Yesterday I devoted several hours to reading a fascinating article on the connection between stress and the microbiome.[i] The conclusion: the lack of exposure to our “old friends” (those commensal organisms with which humans co-evolved) has caused immune dysregulation, leading to a greater susceptibility to the adverse effects of stress…and that stress, in turn, has … More Stress and Our Missing Old Friends
I know you were all missing your Tuesday post from me. 🙂 I was on my way home from Florida, where we saw my son’s autism doctor. So with autism on my mind, I thought I’d share a little article[i] I found today that ties together several topics I’ve covered in the last month or … More Interesting Bits and Pieces About Autism, Akkermansia and More Things You Can Do Now
If you remember, my last post was a quick update on what we currently know about the microbiome-depression link, and I mention leaky gut with a promise to write more about it this week. Toward that end, on Friday evening, I read an article from the journal Microorganisms entitled, “Leaky Gut, Leaky Brain?,”[i] and was … More Leaky Gut and Leaky Brains…and Disease
A few days ago, the website Psychiatry Advisor, had a very nice review article[i] of our current understanding of probiotics’ effects on depression. I’ve written about this before, obviously, but want to always keep you updated on all the latest. Besides, this is also a good lead in for my next post, which I am … More Depression and the Microbiome: A Brief Update
Yesterday, I read a study[i] done on 55 people which showed substantial and distinct alterations of the gut bacteria in people with Alzheimer’s disease versus healthy controls. More than that: the blood of those affected showed higher levels of bacterial toxins, meaning that their gut lining is inflamed and leaky, these toxins are able to … More Bacterial Alterations in Alzheimer’s Disease: A Case of the Missing Akkermansia?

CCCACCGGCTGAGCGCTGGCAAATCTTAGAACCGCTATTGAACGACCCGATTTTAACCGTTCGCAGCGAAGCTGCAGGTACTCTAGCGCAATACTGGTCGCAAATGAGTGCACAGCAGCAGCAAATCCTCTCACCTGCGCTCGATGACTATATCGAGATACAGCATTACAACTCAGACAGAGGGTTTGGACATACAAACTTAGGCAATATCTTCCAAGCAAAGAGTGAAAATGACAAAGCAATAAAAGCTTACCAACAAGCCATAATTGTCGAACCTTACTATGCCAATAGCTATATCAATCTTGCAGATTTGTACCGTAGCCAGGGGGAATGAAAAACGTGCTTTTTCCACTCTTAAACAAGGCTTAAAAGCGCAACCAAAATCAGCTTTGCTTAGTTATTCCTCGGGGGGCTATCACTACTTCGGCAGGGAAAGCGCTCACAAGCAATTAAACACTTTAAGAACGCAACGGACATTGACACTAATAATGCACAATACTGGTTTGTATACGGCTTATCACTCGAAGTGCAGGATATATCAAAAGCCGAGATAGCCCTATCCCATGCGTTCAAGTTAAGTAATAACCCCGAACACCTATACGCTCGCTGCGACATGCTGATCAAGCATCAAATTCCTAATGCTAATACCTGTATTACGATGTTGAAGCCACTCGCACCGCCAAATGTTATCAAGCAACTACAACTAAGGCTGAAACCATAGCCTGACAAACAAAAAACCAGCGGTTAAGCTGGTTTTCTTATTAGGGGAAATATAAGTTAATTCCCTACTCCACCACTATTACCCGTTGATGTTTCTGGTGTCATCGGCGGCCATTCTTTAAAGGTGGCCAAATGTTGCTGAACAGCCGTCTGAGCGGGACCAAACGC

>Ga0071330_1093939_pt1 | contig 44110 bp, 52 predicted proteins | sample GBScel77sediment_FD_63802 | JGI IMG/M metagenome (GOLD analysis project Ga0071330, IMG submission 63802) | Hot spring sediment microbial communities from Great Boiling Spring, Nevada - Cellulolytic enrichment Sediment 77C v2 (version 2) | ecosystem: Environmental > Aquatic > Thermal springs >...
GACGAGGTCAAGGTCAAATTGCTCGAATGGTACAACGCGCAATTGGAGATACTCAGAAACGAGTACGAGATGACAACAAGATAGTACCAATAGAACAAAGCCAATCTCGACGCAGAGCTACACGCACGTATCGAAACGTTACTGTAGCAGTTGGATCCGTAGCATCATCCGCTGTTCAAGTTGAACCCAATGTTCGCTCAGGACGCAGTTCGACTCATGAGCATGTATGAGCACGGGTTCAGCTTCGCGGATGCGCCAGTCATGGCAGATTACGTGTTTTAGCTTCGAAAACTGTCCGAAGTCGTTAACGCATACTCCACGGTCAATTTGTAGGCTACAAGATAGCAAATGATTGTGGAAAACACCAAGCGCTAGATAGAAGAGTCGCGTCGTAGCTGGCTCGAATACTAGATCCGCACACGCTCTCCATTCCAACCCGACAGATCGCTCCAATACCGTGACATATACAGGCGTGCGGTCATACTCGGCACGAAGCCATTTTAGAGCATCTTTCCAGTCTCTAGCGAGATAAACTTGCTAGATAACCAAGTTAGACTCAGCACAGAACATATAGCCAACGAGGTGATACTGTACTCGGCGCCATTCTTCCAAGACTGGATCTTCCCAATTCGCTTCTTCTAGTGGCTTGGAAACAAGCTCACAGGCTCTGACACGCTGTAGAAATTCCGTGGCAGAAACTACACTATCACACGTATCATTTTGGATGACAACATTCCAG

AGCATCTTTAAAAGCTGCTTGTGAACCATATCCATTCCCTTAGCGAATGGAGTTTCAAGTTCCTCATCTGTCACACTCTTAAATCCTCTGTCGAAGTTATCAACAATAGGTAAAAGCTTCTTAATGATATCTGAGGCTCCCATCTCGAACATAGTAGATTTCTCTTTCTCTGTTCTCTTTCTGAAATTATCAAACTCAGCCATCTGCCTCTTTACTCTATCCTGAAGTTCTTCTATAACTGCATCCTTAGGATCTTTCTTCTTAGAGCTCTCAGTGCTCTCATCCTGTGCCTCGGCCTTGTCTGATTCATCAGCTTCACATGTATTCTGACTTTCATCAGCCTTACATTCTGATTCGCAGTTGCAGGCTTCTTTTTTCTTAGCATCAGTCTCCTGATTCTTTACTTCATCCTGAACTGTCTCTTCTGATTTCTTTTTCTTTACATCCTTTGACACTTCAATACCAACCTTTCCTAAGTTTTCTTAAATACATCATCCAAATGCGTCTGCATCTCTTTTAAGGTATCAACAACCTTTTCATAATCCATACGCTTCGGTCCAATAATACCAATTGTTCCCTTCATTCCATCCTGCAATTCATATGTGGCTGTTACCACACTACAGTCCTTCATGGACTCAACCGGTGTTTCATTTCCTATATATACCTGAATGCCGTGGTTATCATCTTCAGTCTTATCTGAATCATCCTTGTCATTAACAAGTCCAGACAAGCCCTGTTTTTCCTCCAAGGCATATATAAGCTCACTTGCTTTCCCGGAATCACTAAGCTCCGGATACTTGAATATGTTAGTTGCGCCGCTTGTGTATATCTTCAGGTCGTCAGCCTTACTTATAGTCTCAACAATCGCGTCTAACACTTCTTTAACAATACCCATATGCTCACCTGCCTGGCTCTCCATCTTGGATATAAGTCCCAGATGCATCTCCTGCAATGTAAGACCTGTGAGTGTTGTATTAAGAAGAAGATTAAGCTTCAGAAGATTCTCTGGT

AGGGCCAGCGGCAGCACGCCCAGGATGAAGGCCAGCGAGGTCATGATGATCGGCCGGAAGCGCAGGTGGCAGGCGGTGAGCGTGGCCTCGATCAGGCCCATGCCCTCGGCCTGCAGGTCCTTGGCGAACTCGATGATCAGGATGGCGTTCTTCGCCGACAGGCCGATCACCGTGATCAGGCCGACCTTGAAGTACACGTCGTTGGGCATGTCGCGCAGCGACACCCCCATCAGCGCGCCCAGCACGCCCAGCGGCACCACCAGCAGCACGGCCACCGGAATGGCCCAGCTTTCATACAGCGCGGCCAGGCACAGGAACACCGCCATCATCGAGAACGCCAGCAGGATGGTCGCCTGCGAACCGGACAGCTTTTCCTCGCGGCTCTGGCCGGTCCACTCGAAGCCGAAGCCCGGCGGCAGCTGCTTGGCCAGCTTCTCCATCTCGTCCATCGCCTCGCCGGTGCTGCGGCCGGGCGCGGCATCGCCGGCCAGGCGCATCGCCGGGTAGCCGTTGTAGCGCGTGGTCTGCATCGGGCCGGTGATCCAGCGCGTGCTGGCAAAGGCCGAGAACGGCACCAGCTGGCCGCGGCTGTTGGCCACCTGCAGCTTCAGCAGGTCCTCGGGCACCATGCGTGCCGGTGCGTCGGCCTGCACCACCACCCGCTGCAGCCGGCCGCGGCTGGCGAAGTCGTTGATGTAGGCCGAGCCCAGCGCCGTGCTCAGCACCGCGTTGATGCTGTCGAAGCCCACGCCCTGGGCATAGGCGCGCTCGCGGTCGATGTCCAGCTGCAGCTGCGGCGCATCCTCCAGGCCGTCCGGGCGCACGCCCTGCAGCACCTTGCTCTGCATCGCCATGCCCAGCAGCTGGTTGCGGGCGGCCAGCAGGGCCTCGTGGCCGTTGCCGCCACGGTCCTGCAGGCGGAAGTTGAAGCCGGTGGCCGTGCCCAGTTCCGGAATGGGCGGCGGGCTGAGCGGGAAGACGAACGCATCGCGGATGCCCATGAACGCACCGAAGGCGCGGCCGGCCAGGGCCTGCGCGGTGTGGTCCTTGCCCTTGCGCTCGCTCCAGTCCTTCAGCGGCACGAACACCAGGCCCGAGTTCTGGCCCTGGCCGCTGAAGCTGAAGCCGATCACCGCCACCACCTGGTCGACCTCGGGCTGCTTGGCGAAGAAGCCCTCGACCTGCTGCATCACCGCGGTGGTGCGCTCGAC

I don’t often find articles of interest about organisms of the human biome other than bacteria, but yesterday, I came across one looking at the mycobiome in schizophrenia that is definitely worth writing about. I’ve actually covered research by this research team in the past. Several years ago, they looked at people with schizophrenia and … More Schizophrenia and the Mycobiome: A Pilot Study
Last month, a review paper[i] came out on the implications of the disruption of the bacterial microbiome in autism. I was hoping to find something new in it and was not disappointed. A few highlights. As the bacterial microbiota are crucial for the production of many important vitamins, they “…can exert an important influence over … More Autism and the Early Bacterial Microbiome
Today’s post hits a little too close to home. I just read about a fascinating study done at Ohio State University that highlights something about which I am only too personally aware: the effects of stress on health.[i] In this particular case, researchers were looking at the connection between marital problems and health issues, and … More Stress, Inflammation and the Human Biome
Almost daily, I read some kind of research supporting the benefits of prebiotics. (I cover this topic regularly: for example, here and here.) Yesterday morning, I was extremely glad to learn that an actual study was recently done on children with autism.[i] It’s always exciting for me to find actual in vivo autism studies…especially when … More Prebiotics in Autism: A Positive Study
I have written before about the work of Dr. Jamie Lorimer, of Oxford University. I was very excited yesterday when a friend sent me his newest paper, which examines the history of the helminth/human relationship[i] A few favorite parts to share with you: When we first discovered germs, medical science came to view anything not … More Do Our Helminths Make Us Human?